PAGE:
Weyl fermions are massless chiral fermions embodying the mathematical concept of a Weyl spinor. Weyl spinors in turn play an important role in quantum field theory and the Standard Model, where they are a building block for fermions in quantum field theory. Weyl spinors are a solution to the Dirac equation derived by Hermann Weyl, called the Weyl equation. For example, one-half of a charged Dirac fermion of a definite chirality is a Weyl fermion.
Weyl fermions may be realized as emergent quasiparticles in a low-energy condensed matter system. This prediction was first proposed by Conyers Herring in 1937, in the context of electronic band structures of solid state systems such as electronic crystals. Topological materials in the vicinity of band inversion transition became a primary target in search of topologically protected bulk electronic band crossings.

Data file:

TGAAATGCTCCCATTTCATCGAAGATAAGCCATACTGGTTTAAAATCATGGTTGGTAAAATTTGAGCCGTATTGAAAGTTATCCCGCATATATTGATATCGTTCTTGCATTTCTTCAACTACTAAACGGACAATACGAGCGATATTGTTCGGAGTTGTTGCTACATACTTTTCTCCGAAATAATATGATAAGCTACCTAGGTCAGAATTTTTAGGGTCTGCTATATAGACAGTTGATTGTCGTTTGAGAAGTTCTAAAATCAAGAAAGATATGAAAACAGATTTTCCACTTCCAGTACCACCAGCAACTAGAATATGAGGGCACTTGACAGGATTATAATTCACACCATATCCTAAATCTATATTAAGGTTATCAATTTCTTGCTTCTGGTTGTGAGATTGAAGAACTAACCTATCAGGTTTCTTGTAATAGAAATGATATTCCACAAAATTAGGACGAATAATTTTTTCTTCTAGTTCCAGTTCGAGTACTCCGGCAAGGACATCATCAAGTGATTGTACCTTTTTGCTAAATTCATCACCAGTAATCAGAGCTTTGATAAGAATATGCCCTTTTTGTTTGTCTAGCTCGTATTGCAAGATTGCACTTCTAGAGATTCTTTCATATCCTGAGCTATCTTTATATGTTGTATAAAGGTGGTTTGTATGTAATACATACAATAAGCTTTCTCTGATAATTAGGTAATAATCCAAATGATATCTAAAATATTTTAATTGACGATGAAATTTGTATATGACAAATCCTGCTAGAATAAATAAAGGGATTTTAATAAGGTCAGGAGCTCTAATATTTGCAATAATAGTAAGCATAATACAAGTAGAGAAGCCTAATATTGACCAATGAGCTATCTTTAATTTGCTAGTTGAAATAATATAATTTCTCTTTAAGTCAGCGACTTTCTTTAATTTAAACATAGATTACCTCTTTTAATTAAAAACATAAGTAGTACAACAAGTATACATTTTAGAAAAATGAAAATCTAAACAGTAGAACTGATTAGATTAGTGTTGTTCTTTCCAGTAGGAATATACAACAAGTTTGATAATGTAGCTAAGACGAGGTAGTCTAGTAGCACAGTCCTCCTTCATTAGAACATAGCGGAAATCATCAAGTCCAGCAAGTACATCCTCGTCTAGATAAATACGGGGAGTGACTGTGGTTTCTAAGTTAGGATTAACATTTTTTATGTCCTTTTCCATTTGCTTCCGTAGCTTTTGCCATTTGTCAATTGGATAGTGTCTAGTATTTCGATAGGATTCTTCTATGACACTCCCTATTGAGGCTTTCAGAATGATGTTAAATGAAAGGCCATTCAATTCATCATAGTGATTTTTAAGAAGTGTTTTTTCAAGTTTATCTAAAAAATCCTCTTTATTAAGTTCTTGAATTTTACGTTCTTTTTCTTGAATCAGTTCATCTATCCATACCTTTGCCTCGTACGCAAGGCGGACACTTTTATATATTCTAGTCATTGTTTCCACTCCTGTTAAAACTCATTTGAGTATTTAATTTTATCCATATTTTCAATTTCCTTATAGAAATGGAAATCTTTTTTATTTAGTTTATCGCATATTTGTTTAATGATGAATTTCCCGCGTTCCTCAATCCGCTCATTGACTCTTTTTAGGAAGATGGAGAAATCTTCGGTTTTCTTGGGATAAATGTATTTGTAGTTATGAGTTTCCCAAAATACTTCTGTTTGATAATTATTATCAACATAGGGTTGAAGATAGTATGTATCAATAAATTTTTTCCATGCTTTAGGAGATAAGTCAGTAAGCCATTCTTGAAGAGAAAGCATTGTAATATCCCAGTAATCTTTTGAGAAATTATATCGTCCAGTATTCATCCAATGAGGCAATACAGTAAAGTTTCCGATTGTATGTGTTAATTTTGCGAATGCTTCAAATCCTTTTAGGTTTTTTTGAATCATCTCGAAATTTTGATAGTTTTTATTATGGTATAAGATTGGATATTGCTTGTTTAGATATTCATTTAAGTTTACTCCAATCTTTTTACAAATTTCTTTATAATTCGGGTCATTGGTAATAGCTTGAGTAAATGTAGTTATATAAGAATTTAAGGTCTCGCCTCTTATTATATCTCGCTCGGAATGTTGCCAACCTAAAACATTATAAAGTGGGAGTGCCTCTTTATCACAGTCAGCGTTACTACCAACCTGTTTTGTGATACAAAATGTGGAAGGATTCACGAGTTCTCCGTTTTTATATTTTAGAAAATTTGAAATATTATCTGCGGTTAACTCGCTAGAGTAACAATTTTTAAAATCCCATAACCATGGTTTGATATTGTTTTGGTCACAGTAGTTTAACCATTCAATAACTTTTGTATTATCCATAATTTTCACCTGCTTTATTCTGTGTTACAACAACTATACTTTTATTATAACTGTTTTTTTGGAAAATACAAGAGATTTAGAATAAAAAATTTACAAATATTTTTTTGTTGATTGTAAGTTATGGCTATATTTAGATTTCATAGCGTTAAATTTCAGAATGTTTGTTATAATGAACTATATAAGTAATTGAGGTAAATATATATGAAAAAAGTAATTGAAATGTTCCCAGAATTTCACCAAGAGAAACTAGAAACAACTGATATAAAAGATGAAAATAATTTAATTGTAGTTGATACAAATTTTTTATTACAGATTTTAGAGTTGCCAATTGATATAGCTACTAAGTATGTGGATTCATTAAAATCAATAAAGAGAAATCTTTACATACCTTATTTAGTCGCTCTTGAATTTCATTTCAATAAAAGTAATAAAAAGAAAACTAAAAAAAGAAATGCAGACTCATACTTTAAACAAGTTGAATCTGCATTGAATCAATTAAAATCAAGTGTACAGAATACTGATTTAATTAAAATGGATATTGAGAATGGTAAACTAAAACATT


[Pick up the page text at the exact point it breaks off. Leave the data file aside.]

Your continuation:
The first (non-electronic) liquid state which is suggested, has similarly emergent but neutral excitation and theoretically interpreted superfluid’s chiral anomaly as observation of Fermi points is in Helium-3 A superfluid phase. Crystalline tantalum arsenide (TaAs) is the first discovered topological Weyl fermion semimetal which exhibits topological surface Fermi arcs where Weyl fermion is electrically charged along the line of original suggestion by Herring. An electronic Weyl fermion is not only charged but stable at room temperature where there is no such superfluid or liquid state known.